Peruvian Peace Corps Learns to Prevent Tropical Diseases
By Gonzalo Silva Infante/Diálogo January 17, 2019The Peruvian Armed Forces’ Joint Command (CCFFAA, in Spanish) concluded 2018 with the inauguration of a health education and prevention course for members of peacekeeping operations. The Tropical Diseases course, conducted with the support of the U.S. Embassy in Lima, gathered 60 units of the Peruvian, Colombian, and Salvadoran armed forces.
The objective of the course was to analyze tropical diseases that threaten service members deployed in peacekeeping missions. The course also sought to provide better knowledge on how to prevent endemic infectious diseases, such as dengue, zika, yellow fever, hemorrhagic fevers, and monkeypox, among others, with greater emphasis on malaria.
The course was taught with the support of the U.S. Military Assistance Advisory Group and the U.S. Department of Defense’s Defense Institute for Medical Operations (DIMO). Four instructors taught the course under the leadership of U.S. Air Force Lieutenant Colonel Jessica Cowden, chief of infectious disease programs. The loss of a Peruvian blue helmet deployed with the Multidimensional Integrated Stabilization Mission in the Central African Republic (MINUSCA, in French) prompted the creation of the course.
“It was a very tough lesson learned that warned us about the risks and, above all, how it was addressed,” Peruvian Navy Petty Officer Second Class Edsson Evaristo Alvarado, CCFFAA analyst on peacekeeping operations and course organizer, told Diálogo. “It was in 2014 in Africa, where ebola was taking its toll, so they treated [the blue helmet] as if it were that disease. He was quarantined, and instead of treating him for malaria, they treated him for ebola, and he died.”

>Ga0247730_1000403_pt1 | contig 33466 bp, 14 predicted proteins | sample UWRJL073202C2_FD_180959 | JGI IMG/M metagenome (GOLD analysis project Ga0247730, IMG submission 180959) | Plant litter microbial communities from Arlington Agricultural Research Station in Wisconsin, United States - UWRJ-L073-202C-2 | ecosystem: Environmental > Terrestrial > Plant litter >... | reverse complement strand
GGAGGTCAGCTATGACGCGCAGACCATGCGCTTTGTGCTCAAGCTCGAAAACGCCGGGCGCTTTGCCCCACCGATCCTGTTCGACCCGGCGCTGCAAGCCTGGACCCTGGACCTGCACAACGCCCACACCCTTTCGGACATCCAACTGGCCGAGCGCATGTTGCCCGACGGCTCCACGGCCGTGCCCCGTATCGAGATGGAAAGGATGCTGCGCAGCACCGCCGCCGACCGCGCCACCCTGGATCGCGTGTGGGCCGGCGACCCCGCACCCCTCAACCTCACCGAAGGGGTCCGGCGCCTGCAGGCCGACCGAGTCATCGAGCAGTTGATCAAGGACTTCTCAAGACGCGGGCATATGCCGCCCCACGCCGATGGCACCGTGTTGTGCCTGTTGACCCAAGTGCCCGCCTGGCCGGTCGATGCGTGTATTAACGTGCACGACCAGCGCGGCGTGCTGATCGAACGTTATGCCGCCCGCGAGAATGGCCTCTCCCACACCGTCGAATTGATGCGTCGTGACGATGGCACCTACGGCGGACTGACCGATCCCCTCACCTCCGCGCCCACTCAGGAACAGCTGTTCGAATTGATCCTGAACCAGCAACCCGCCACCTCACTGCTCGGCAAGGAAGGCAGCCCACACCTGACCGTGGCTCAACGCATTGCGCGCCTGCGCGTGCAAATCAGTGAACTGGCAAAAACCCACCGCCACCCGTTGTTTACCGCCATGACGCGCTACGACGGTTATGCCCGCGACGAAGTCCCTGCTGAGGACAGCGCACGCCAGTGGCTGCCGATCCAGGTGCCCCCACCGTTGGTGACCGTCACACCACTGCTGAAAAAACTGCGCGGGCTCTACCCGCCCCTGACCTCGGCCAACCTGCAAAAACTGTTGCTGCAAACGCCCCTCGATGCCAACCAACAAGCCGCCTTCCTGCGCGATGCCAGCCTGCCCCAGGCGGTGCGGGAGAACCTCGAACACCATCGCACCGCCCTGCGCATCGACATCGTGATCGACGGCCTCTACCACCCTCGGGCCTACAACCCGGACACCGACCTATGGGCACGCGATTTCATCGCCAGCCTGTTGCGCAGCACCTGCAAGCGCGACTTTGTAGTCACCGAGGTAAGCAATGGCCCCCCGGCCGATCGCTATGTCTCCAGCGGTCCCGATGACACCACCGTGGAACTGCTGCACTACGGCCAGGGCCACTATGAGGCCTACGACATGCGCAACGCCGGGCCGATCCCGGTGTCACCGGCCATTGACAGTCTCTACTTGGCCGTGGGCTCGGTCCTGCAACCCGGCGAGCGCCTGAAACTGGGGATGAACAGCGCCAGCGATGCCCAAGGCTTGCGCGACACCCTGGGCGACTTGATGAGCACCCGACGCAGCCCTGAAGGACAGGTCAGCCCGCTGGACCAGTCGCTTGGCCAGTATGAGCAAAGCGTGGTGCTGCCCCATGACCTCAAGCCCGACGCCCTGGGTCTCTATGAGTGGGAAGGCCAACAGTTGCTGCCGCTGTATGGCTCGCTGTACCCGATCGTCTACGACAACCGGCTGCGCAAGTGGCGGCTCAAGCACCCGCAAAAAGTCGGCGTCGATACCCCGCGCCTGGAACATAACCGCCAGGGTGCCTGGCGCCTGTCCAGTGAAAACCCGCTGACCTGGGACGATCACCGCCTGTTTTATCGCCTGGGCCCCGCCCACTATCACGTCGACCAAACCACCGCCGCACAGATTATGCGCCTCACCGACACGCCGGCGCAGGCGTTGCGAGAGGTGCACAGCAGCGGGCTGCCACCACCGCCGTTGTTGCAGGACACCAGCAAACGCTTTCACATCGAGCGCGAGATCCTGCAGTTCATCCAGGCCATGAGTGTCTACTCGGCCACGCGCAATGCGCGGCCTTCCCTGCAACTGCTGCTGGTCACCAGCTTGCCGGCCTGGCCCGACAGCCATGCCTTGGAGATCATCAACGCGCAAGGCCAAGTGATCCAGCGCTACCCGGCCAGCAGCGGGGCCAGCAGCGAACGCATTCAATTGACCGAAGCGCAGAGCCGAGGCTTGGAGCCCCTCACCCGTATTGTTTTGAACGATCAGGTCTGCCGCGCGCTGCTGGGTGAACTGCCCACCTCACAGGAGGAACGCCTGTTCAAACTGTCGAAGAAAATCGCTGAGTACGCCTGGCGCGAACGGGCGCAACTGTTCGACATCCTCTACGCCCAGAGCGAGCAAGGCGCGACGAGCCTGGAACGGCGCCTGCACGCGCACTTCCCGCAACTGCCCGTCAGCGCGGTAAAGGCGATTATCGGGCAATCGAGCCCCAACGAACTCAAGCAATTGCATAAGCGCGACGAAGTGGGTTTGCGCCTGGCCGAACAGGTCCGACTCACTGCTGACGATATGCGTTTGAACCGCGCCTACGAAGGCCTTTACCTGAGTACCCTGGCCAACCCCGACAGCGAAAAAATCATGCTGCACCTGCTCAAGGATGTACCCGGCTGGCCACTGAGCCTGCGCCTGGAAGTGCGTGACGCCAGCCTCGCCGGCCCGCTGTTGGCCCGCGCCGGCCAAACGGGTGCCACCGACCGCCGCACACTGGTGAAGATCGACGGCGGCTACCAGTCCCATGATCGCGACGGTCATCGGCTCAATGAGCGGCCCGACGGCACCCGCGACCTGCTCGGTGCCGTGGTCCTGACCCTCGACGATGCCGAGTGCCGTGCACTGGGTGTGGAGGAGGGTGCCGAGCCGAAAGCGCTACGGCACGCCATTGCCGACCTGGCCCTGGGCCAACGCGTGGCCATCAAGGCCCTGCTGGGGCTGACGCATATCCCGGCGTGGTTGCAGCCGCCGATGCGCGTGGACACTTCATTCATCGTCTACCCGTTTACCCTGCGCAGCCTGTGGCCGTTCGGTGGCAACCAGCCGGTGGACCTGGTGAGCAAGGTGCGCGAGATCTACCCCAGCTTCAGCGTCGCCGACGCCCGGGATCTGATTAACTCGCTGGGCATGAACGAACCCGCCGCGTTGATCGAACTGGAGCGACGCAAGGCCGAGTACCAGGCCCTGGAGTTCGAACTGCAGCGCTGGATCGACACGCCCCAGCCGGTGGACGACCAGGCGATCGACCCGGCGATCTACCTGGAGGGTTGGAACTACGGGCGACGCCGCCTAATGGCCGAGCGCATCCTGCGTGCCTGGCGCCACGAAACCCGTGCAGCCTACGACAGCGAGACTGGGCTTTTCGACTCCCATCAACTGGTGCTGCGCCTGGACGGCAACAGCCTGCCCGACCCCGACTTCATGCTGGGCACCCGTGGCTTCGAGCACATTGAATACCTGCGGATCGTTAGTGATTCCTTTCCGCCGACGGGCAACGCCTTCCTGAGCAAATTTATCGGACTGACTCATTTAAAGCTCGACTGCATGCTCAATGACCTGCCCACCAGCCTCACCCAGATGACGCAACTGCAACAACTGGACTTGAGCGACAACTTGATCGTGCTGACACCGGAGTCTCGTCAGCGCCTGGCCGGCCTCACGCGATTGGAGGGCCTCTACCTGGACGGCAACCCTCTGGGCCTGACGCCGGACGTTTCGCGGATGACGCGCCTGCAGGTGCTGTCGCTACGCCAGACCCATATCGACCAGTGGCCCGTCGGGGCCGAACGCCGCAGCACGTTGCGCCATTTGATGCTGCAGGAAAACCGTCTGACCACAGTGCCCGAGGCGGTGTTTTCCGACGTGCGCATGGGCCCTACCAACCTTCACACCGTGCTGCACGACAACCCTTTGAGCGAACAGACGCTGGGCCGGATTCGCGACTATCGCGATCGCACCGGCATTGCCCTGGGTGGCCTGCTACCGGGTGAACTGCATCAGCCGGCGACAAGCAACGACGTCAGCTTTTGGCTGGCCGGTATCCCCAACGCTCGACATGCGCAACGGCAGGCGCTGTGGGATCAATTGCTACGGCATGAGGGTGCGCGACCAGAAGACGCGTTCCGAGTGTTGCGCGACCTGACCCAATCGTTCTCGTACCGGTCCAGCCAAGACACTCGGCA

The five-day course was divided into two phases. During the initial theoretical phase, DIMO’s instructors shared their knowledge and experiences. They focused on preventing malaria, chemoprophylaxis—the use of medication to prevent a disease—severe malaria, malaria surveillance programs; and the history, transmission, and detection of the Ebola virus and monkeypox.
Instructors also addressed diseases transmitted through food and the sanitary conditions of dining areas. With the topics covered, they sought to promote prevention among military personnel deployed in peacekeeping missions.
“The idea is to prevent diseases, and doing research before going on a [peacekeeping] mission,” Peruvian Air Force Petty Officer Second Class Jacqueline Galarza López, who participated in the course before deploying to MINUSCA, told Diálogo. “We attend talks at the Peruvian Training and Instruction Center for Peacekeeping Operations, but in this seminar we saw instructions, experiences, and medical processes that take place upon return.”
The second phase, the hands-on part, required students’ active participation to conduct malaria diagnostic tests and blood sample observation under microscopes, among other procedures. “The U.S. personnel taught us how to do the tests and how to immunize uniforms, and they gave us clothes for the contingent that’s about to travel,” said Petty Officer 2nd Class Galarza.
A benefit for the region
In addition to the Peruvian units to be deployed in January or February of 2019 to join the peacekeeping mission in the Central African Republic, military health corps members also took part in the course. According to Petty Officer 2nd Class Alvarado, Colombian and Salvadoran personnel were invited to learn and share their experience.
“We convened the medical personnel from military institutions who deal with health issues of the personnel that takes part in peacekeeping operations, the nurse that administers vaccines, the doctor who provides medical certificates, and those who deal with epidemic issues in each institution, among others,” Petty Officer 2nd Class Alvarado said. “Participants included personnel we offered to the UN who have already been accepted.”
With its own experience in the field and the support of U.S. experts, Peru’s CCFFAA seeks to improve deployments and protect the health of its units in peacekeeping missions. When taught again, the course will be beneficial to regional partner nations that want to increase their participation in peacekeeping missions in countries prone to infectious diseases.
“Most importantly, during the course we realized that we are pioneers in South America in teaching it,” Petty Officer 2nd Class Alvarado concluded. “We learned and presented new things, and we expect to cover more at the national level. The service member leaves, but it’s a human being who returns, potentially bringing back an epidemic element.”